Hind limb lameness localizing to the distal tarsus and proximal metatarsus is common among all horses and disciplines. The complexity of diagnosis of distal tarsal pain and proximal metatarsal pain lies in the in reliability in localization of lameness via local and intra-articular analgesia in this region.1,2 Additional challenges are met imaging the complex anatomy of the region.
Osteoarthritis is the most common cause of lameness associated with the tarsus in horses; most commonly seen in the distal intertarsal and tarsometatarsal joints. Radiography is generally the first diagnostic imaging modality used to diagnosis this process tarsus. Radiographic findings for osteoarthritis include periarticular osteophytes, periarticular and subchondral lysis, joint narrowing, enthesophytes at the attachment of the ligaments surrounding the tarsometatarsal and distal intertarsal joints. These changes are typically at the dorsal, dorsomedial and dorsolateral aspects of the distal intertarsal and tarsometatarsal joints. A 4-view series is needed to fully evaluate the tarsus.3-5 However, some lesions of the distal tarsus may be undetected or be underestimated by radiographic evaluation alone. There tends to be poor correlation of the degree of lameness and alteration in performance with radiographic changes of the tarsus and metatarsus.6 It is likely that this poor correlation stems in part from the under-diagnosis of pathologic changes. There is evidence to suggest that location of the pathologic change may have some bearing on clinical significance. Those horses with osteoarthritis along the medial aspect of the tarsometatarsal joint tended to lame in that limb. Horses with talocalcaneal joint osteoarthritis are typically lame because of the disease process.7 Nuclear medicine has widespread availability may help diagnose radiographically occult lesions. The use of MR and correlation back with nuclear medicine has helped the understanding of disease process and location.8 Additionally, locations thought to be uncommonly affected by osteoarthritis, such as the plantar aspect of the distal tarsal joints may be overlooked on radiographs alone. Lesions in the bone marrow are typically occult radiographically despite having a consistent moderate to severe lameness. Advanced imaging progresses this knowledge and helps target treatment.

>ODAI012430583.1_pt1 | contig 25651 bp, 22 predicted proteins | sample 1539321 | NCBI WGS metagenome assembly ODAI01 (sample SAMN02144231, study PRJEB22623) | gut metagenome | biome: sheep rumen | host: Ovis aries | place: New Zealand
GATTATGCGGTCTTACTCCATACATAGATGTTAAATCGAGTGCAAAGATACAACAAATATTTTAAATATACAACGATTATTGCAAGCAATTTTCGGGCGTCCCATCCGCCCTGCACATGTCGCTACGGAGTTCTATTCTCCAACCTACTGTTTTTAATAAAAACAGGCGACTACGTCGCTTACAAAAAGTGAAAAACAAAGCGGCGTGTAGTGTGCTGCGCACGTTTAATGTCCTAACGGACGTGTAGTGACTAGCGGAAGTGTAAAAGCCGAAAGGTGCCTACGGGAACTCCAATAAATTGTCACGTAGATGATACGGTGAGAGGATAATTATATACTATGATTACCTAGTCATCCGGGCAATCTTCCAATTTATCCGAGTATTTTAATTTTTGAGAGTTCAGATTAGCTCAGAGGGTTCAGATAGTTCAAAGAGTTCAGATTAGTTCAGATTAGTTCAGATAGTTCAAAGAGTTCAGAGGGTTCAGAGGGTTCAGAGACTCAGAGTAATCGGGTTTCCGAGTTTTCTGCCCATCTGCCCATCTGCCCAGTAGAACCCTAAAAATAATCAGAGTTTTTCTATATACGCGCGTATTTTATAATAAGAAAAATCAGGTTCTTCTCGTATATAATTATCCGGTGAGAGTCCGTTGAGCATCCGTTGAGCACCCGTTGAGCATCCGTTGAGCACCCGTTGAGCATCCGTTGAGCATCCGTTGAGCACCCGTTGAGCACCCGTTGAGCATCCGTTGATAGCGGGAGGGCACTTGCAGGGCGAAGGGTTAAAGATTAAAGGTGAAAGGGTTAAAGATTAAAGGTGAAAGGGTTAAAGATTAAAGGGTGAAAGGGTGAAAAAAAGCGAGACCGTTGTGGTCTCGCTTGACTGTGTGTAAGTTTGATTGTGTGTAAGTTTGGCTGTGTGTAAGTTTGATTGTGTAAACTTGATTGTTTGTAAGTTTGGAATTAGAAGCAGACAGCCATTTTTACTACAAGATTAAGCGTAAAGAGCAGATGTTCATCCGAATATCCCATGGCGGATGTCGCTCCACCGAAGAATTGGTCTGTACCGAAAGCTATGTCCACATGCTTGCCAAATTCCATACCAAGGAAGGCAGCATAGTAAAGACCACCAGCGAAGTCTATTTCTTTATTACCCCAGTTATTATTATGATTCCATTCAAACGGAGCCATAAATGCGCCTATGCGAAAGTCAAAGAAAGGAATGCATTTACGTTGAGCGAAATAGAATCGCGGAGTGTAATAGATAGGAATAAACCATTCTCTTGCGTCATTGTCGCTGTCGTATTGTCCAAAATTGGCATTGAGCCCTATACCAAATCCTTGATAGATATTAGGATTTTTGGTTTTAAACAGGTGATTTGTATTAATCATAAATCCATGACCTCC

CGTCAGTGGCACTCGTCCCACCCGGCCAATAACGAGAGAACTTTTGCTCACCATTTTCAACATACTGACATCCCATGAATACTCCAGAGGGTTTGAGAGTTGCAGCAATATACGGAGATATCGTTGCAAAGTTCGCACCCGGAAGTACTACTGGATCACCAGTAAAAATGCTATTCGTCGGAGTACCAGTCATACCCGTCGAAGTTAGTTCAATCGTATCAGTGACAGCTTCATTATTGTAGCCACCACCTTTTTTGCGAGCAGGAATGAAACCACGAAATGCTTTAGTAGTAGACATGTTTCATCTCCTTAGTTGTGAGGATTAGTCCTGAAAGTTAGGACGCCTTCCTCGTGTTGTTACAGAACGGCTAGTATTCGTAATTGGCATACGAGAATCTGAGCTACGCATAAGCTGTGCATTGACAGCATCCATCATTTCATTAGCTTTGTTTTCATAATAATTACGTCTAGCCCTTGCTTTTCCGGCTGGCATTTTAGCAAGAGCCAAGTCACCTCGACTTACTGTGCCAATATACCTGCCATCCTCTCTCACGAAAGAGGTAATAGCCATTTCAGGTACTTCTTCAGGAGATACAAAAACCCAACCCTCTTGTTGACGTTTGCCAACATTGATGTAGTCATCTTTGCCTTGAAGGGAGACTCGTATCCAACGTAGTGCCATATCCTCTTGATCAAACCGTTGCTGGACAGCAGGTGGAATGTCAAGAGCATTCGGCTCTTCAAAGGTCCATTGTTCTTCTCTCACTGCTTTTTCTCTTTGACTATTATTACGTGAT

Fractures involving the distal tarsus are not common. However, when horses present with an acute lameness suspicious of a fracture; diagnosis may be a challenge as the fractures may be radiographically occult with conventional views. The central tarsal bone tends to be more affected. Often the fracture configuration is biarticular extending in a dorsomedial to plantar lateral fashion. These may be most apparent on a dorso 15–25 lateral-plantar lateral oblique image. Fragmentation is may be seen with traumatic injury collateral ligament injuries or be benign. Fragmentation in the proximal tubercle of the talus are typically benign,9 but may be met with uncertainty due to the low frequency encountered. It is important in cases of fragmentation to have a comprehensive understanding of what soft tissue may be affected or causing the fragmentation to discern potentially significant from insignificant findings.